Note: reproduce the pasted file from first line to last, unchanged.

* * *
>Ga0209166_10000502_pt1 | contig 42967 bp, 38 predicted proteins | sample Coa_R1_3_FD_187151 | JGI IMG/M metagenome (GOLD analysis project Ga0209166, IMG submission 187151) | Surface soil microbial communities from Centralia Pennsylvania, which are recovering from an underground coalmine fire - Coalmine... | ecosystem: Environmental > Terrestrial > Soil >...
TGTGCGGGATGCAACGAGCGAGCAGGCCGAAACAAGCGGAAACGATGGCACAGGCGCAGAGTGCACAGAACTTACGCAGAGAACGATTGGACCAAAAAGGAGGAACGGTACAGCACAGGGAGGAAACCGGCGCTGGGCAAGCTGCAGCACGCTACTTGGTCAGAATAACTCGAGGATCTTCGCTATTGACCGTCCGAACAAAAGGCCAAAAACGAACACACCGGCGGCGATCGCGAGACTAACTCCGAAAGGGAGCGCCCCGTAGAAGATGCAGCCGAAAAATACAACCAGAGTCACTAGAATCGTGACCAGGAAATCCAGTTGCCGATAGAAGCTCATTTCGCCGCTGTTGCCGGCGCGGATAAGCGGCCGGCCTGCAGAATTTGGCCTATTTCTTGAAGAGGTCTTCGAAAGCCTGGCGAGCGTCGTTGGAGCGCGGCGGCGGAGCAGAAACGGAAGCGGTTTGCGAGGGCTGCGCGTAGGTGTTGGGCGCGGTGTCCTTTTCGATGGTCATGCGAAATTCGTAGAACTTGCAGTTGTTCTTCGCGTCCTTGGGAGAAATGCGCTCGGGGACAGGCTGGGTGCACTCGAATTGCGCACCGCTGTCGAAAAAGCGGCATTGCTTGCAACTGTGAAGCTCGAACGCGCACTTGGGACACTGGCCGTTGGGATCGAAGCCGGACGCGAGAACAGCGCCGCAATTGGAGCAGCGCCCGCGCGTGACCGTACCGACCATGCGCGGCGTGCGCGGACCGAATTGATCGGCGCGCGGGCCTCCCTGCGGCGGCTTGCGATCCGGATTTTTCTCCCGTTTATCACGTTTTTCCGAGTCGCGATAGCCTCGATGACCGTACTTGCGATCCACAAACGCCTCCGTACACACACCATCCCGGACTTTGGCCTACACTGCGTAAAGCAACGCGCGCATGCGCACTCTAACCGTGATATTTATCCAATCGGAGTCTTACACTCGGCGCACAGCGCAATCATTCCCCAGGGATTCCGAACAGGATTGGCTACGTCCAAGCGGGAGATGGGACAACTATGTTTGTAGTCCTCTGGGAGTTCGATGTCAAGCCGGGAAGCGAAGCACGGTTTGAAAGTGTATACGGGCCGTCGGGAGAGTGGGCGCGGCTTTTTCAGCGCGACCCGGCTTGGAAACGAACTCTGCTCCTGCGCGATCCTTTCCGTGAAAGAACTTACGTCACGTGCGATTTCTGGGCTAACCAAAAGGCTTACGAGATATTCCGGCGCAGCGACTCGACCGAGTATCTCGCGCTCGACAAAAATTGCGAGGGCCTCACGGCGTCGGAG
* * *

>Ga0209166_10000502_pt1 | contig 42967 bp, 38 predicted proteins | sample Coa_R1_3_FD_187151 | JGI IMG/M metagenome (GOLD analysis project Ga0209166, IMG submission 187151) | Surface soil microbial communities from Centralia Pennsylvania, which are recovering from an underground coalmine fire - Coalmine... | ecosystem: Environmental > Terrestrial > Soil >...
TGTGCGGGATGCAACGAGCGAGCAGGCCGAAACAAGCGGAAACGATGGCACAGGCGCAGAGTGCACAGAACTTACGCAGAGAACGATTGGACCAAAAAGGAGGAACGGTACAGCACAGGGAGGAAACCGGCGCTGGGCAAGCTGCAGCACGCTACTTGGTCAGAATAACTCGAGGATCTTCGCTATTGACCGTCCGAACAAAAGGCCAAAAACGAACACACCGGCGGCGATCGCGAGACTAACTCCGAAAGGGAGCGCCCCGTAGAAGATGCAGCCGAAAAATACAACCAGAGTCACTAGAATCGTGACCAGGAAATCCAGTTGCCGATAGAAGCTCATTTCGCCGCTGTTGCCGGCGCGGATAAGCGGCCGGCCTGCAGAATTTGGCCTATTTCTTGAAGAGGTCTTCGAAAGCCTGGCGAGCGTCGTTGGAGCGCGGCGGCGGAGCAGAAACGGAAGCGGTTTGCGAGGGCTGCGCGTAGGTGTTGGGCGCGGTGTCCTTTTCGATGGTCATGCGAAATTCGTAGAACTTGCAGTTGTTCTTCGCGTCCTTGGGAGAAATGCGCTCGGGGACAGGCTGGGTGCACTCGAATTGCGCACCGCTGTCGAAAAAGCGGCATTGCTTGCAACTGTGAAGCTCGAACGCGCACTTGGGACACTGGCCGTTGGGATCGAAGCCGGACGCGAGAACAGCGCCGCAATTGGAGCAGCGCCCGCGCGTGACCGTACCGACCATGCGCGGCGTGCGCGGACCGAATTGATCGGCGCGCGGGCCTCCCTGCGGCGGCTTGCGATCCGGATTTTTCTCCCGTTTATCACGTTTTTCCGAGTCGCGATAGCCTCGATGACCGTACTTGCGATCCACAAACGCCTCCGTACACACACCATCCCGGACTTTGGCCTACACTGCGTAAAGCAACGCGCGCATGCGCACTCTAACCGTGATATTTATCCAATCGGAGTCTTACACTCGGCGCACAGCGCAATCATTCCCCAGGGATTCCGAACAGGATTGGCTACGTCCAAGCGGGAGATGGGACAACTATGTTTGTAGTCCTCTGGGAGTTCGATGTCAAGCCGGGAAGCGAAGCACGGTTTGAAAGTGTATACGGGCCGTCGGGAGAGTGGGCGCGGCTTTTTCAGCGCGACCCGGCTTGGAAACGAACTCTGCTCCTGCGCGATCCTTTCCGTGAAAGAACTTACGTCACGTGCGATTTCTGGGCTAACCAAAAGGCTTACGAGATATTCCGGCGCAGCGACTCGACCGAGTATCTCGCGCTCGACAAAAATTGCGAGGGCCTCACGGCGTCGGAG